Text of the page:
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Three Big Things

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  • MCPSS board member asks superintendent to ‘look into arming school resource officers’

    MOBILE COUNTY, Ala. (WKRG) — A shooting at an elementary school in Texas prompted reactions across the country. The shooting has prompted some Mobile County Public School Board Members to ask officials to look into other ways to make sure their students are safe.

    The Mobile County School Board met Wednesday morning, beginning their regular meeting with a prayer, and thinking about the 21 families whose lives have forever been changed.

    “It’s a horrible thing and seems to be happening way too often,” said Don Stringfellow, a Mobile County School Board Member, during their meeting.

    Another school shooting, at an elementary school.

    “Our hearts are broken for the people in Texas, and for what happened. I’m saying that as a school employee and as a mom,” said Rena Philips, a spokesperson with the Mobile County Public School System.

    21 people were killed at Robb Elementary school in Uvalde, Texas. This latest shooting prompted at least one Mobile County school board member to rethink something he had opposed in the past.

    “At one time, about 4-5 years ago, I objected to arming our school resource officers so I’m going to ask the superintendent to get with our resource officer director and come up with a policy or procedure to look into the possibility of arming our resource officers. I think we’re just at the point now that we need to take all means necessary – safe as possible to prepare our resource officers for a similar attack,” said School Board Member Dr. Reginald Crenshaw during the meeting.

    Several other members agreed with this request during the meeting. The school system says safety is a priority for the district.

    “We really do have the most high-tech systems that are available right now in our school system. We have the door locks, the cameras, and all of that. We do our very best every single day to keep our children safe,” said Philips.

    The school system asks students and faculty to remember ‘if you see something say something.’

    “We make safety a priority and we try our best every single day to stop things like that from ever happening. It’s just so heartbreaking,” said Philips.

    The Baldwin County Public Schools Superintendent sent out a response to the shooting to parents.


    Attorney for Pensacola gym murder suspect says client ‘couldn’t accept’ breakup | WKRG

  • Countries Are Hoarding Food Supplies As Prices Spike, Hunger Crisis Looms

    Countries are imposing export restrictions on food in light of shortage concerns sparked by the war in Ukraine, The Wall Street Journal reported Wednesday.

    Export restrictions were quickly imposed after Russia’s Feb. 24 invasion of Ukraine to increase domestic supply and slow the rise of prices, but the trend could exacerbate rising global food prices and shortagesaccording to the WSJ. Ukraine and Russia are both major exporters of grains and vegetable oils.

    Restrictions on food or fertilizer exports were put in place in 26 countries in 2022, according to the WSJ. Economists told the outlet these restrictions would temporarily ease the pain of food shortages in the countries that use them, but are a temporary measure that contributes to higher food prices globally.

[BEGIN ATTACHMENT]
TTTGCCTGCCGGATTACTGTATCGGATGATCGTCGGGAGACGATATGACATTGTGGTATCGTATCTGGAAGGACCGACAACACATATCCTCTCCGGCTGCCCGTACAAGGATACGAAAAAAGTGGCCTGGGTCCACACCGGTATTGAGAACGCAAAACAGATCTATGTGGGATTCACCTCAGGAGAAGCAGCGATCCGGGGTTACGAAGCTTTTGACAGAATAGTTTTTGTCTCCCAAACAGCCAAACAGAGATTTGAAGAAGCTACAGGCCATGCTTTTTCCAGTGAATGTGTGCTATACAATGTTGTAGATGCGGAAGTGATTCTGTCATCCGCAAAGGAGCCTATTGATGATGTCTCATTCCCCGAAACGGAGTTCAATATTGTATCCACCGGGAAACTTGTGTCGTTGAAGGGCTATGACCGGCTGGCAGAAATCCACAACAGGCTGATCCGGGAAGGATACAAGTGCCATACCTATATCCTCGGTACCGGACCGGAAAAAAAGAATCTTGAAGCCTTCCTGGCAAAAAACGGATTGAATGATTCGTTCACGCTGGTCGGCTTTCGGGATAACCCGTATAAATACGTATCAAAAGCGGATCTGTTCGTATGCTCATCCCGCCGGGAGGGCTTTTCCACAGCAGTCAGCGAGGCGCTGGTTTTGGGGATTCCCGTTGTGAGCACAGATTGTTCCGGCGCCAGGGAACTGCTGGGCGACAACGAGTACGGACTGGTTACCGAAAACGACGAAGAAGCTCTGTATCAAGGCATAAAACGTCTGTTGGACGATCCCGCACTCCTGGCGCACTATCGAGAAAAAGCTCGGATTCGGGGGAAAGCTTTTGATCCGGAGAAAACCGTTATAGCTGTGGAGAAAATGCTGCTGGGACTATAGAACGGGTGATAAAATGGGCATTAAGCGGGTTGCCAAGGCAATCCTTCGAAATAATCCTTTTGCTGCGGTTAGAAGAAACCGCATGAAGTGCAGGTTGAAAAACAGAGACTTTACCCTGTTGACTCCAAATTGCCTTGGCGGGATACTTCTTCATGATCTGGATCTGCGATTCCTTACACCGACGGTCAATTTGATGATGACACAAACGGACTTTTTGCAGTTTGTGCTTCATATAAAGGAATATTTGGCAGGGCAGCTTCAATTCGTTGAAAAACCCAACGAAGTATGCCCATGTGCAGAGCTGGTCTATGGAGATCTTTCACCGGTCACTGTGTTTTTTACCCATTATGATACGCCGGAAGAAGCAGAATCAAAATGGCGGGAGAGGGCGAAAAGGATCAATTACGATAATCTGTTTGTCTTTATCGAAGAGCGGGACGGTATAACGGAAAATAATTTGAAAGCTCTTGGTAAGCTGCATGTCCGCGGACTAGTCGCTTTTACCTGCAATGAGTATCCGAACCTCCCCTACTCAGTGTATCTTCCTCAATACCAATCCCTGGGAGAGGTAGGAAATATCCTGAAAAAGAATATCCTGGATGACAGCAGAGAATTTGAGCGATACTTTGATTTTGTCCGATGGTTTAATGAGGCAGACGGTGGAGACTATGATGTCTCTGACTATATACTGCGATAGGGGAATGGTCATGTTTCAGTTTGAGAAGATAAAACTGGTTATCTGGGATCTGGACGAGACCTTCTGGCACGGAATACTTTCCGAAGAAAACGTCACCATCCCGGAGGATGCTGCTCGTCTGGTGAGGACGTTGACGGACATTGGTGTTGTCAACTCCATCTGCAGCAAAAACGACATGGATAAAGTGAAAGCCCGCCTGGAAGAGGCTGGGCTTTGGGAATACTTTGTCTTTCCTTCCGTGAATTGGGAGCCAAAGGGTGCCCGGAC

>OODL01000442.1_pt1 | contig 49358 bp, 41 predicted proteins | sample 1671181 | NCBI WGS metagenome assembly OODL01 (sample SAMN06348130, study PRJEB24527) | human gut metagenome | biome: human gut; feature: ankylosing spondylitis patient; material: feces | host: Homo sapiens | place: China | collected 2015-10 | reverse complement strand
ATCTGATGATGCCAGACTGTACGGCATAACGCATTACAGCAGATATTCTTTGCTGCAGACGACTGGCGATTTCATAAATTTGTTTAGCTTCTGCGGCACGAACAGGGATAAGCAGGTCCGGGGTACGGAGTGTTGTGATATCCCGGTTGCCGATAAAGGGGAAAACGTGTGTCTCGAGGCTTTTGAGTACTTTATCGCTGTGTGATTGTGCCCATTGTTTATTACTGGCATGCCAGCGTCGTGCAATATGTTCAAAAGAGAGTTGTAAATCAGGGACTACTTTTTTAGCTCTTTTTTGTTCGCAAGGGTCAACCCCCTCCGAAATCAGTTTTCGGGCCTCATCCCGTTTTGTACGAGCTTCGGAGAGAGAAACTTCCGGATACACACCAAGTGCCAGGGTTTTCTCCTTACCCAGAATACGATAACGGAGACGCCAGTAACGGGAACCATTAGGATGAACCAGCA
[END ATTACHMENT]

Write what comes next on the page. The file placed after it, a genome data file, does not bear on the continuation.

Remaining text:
India, the world’s second-largest wheat producer, banned wheat exports May 13 as domestic prices jumped while Indonesia, which produces 60% of the world’s palm oil, blocked exports of the substance in late April before lifting the ban in late May. Ghana barred maize, rice and soybean exports; Argentina banned beef exports; and Iran and Egypt blocked the export of numerous foods, according to the WSJ.

    “It’s one of these classic things where there’s really a short-term sugar high for the government … And then you end up with the same scarcity problem you had before,” said Simon Evenett, professor of international trade and economic development at the University of St. Gallen in Switzerland, according to the WSJ.

    Food prices rose nearly 30% over the past year, according to the Food and Agricultural Organization of the United Nations, with the trend accelerating following the invasion of Ukraine. President Joe Biden expressed concern about the food shortages March 24.

    “With regard to food shortages, yes, we did talk about food shortages,” Biden said. “And it’s gonna be real.”


    Countries Are Hoarding Food Supplies As Prices Spike, Hunger Crisis Looms | The Daily Caller

  • Alabama elections 2022: Primary turnout only 23%

    Voter turnout for Alabama’s primary election fell short of predictions, according to preliminary information from the Secretary of State’s Office.

    Results from all 67 counties shows 850,463 ballot were cast in the primaries. Alabama has 3,638,986 registered voters, meaning turnout was 23.4%.

    The numbers are not official.

    Turnout was lower than predicted earlier this week when Secretary of State John Merrill said he expected between 28% to 32%, driven by interest in the races for governor and U.S. Senate. But turnout in primaries is typically low, 21.6% in 2014 and 25.6% in 2018.

    Alabama Gov. Kay Ivey defeated eight challengers to win the Republican primary without a runoff. In the U.S. Senate race, Katie Britt and Congressman Mo Brooks will meet in a June 21 runoff to decide the GOP nominee.

    Alabama’s highest turnout for an election in the last two decades was 72.5% in the 2004 presidential race general election between George W. Bush and John Kerry. In 2020, turnout was 63% in the general election between Joe Biden and Donald Trump.


    Alabama elections 2022: Primary turnout only 23% - al.com

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